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Digitisation preserves Punjab region's heritage and culture

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Gurpreet Singh Sohal describes a digital preservation initiative in the Punjab region of India and Pakistan

‘The art of a country reflects the psychology of its people. The quality of the art reflects the richness or the poverty of its creative force. And the quality of the appreciation of that art, in its turn, is an indication of the aesthetic and intellectual development of that people,’ said the eminent Indian painter Amrita Shergill.

In today’s society, digitisation is the key to immortality but flooding, destruction and ignorance have been problems for generations. With these threats in mind, some 15 years ago, experts in the Punjab region of India and Pakistan began thinking about a digital library to preserve the region’s heritage. The region includes Punjab, Haryana, Himachal Pardesh, certain areas of Rajasthan and Western Punjab, which is now in Pakistan. The aim of the project is to locate, collect, preserve, digitise and make accessible the accumulated wisdom of the Punjab, whatever the script, language, religion, nationality or physical condition of the original resources.

The Panjab Digital Library (PDL) formally began operations in 2003. In its early years the library worked at its own but, with such a big scope to the project, in 2007 the founders decided to take donations from the outside world. The library formally launched its work online in 2009 and the resources that have been digitised are now accessible worldwide.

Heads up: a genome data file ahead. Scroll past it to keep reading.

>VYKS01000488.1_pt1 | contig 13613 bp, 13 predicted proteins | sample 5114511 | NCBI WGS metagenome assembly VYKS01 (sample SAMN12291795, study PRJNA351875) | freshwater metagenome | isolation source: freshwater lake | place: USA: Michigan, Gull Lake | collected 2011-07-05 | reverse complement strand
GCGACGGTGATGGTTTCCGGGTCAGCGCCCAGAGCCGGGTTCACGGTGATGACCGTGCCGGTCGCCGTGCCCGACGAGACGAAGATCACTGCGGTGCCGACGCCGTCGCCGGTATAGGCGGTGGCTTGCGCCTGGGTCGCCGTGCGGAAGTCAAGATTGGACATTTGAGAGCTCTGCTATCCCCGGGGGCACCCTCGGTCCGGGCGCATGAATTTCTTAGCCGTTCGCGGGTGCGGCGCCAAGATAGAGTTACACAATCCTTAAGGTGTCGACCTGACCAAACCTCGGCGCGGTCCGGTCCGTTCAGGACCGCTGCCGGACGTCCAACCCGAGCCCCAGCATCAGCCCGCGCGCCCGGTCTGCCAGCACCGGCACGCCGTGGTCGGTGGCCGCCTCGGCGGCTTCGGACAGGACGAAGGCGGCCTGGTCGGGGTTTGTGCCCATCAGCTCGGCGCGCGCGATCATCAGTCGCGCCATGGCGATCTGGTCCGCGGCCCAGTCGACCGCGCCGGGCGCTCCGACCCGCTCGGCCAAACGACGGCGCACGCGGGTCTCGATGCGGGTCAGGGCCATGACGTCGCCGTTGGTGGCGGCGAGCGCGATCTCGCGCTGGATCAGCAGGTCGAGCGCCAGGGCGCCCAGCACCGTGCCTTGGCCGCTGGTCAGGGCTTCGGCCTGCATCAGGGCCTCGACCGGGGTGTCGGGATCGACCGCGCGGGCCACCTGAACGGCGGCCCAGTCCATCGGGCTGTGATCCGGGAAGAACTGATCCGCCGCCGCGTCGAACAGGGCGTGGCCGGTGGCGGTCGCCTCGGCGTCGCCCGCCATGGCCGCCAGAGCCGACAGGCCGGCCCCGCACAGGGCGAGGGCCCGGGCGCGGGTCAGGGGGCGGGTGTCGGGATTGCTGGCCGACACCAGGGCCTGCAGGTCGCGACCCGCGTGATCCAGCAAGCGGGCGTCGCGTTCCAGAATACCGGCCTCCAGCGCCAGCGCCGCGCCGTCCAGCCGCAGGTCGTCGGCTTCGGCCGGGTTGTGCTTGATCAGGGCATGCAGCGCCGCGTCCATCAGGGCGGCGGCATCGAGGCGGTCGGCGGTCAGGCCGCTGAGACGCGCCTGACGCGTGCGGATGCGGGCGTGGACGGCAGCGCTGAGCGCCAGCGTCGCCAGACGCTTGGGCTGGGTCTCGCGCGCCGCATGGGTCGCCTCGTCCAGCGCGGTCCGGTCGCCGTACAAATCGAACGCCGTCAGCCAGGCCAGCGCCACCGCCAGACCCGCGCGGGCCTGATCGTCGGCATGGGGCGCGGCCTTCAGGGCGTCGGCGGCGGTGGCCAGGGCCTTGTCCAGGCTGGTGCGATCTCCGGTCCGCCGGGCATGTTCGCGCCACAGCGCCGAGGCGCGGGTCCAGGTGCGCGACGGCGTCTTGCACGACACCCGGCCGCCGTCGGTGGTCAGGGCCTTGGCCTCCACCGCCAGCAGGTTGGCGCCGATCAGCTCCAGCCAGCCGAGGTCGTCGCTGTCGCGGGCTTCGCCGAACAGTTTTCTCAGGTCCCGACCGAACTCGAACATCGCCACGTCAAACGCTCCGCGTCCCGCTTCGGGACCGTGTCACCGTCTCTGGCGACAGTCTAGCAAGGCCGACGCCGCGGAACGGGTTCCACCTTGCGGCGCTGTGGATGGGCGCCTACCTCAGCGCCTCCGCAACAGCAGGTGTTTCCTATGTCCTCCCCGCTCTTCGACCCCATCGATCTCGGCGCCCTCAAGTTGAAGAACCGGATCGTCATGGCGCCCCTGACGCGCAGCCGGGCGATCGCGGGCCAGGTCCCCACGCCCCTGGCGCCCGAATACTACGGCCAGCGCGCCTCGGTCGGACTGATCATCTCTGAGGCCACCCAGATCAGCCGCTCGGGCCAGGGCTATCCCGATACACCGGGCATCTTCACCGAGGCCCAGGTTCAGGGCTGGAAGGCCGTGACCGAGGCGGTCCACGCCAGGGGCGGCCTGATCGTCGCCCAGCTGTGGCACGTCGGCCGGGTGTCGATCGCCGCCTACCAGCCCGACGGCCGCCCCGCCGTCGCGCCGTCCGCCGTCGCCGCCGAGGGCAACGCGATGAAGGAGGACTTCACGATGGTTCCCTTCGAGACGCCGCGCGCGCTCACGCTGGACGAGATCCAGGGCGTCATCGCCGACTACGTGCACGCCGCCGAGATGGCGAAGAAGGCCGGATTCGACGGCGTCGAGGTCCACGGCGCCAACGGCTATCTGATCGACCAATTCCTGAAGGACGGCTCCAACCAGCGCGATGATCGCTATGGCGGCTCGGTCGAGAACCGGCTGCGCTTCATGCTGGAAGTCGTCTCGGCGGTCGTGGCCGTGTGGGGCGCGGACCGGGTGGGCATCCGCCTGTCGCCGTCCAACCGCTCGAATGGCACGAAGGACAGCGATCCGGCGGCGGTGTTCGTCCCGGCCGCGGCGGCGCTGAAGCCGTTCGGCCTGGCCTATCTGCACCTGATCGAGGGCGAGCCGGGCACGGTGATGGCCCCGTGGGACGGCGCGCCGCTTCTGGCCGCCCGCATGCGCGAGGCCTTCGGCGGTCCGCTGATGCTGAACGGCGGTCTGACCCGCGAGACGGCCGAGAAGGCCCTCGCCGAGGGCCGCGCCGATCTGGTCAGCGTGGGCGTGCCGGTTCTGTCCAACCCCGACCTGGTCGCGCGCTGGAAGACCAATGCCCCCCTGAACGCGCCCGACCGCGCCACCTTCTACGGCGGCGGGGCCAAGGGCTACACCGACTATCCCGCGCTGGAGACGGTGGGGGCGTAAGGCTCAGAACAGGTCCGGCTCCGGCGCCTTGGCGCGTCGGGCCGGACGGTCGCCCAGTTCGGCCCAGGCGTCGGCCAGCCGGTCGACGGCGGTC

The project gathers literature from two main sources: the villages of Punjab and the region’s universities and colleges. It is interesting to note that the literature available from the villages is much more secure and in a better condition than some of the literature to be found in the universities and colleges.

To date, the PDL has digitised more than 6.5 million items, some of which are 300 years old. These include manuscripts, maps, rare books, newspapers, magazines, photographs, and miniatures (see box).

A technical challenge

Much work has been required to build up the collection. The digitised resources are in a range of scripts, including: Gurumukhi, Devnagari, Roman, Persian, and Arabic.

What’s more, capturing the resources goes beyond simply preserving the text. As Davinder Pal Singh, executive director of the PDL, explained, ‘Not only is the text of the source or manuscript important from a preservation point of view but the texture of the paper also needs to be preserved. In India, the texture and decorative art is very rich and long-established.’

The Dublin Core Metadata (DCM) best practice has been adopted for preparing metadata about digital collections by almost all digitisation institutions and PDL is no exception to this. The PDL Metadata Schema (PDLMS) was developed after studying the DCM schema. It consists of all the mandatory and optional elements of the DCM metadata schema as well as a few elements that are required for the local and regional needs of the PDL.

The library also continues to explore and experiment to create new tools to make the digitisation more comprehensive and its online display more user-friendly. As part of this, it has come up with its Digital Image Management Software (PDLDIMS) to cater to the PDL’s needs.